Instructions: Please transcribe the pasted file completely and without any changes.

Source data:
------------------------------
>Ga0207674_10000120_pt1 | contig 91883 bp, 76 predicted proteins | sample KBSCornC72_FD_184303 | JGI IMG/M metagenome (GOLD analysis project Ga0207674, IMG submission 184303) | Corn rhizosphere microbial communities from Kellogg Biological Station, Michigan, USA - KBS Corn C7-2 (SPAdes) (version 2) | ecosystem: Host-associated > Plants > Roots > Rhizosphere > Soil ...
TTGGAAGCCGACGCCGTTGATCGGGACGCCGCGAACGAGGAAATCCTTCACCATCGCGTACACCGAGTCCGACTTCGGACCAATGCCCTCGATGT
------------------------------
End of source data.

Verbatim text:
>Ga0207674_10000120_pt1 | contig 91883 bp, 76 predicted proteins | sample KBSCornC72_FD_184303 | JGI IMG/M metagenome (GOLD analysis project Ga0207674, IMG submission 184303) | Corn rhizosphere microbial communities from Kellogg Biological Station, Michigan, USA - KBS Corn C7-2 (SPAdes) (version 2) | ecosystem: Host-associated > Plants > Roots > Rhizosphere > Soil ...
TTGGAAGCCGACGCCGTTGATCGGGACGCCGCGAACGAGGAAATCCTTCACCATCGCGTACACCGAGTCCGACTTCGGACCAATGCCCTCGATGT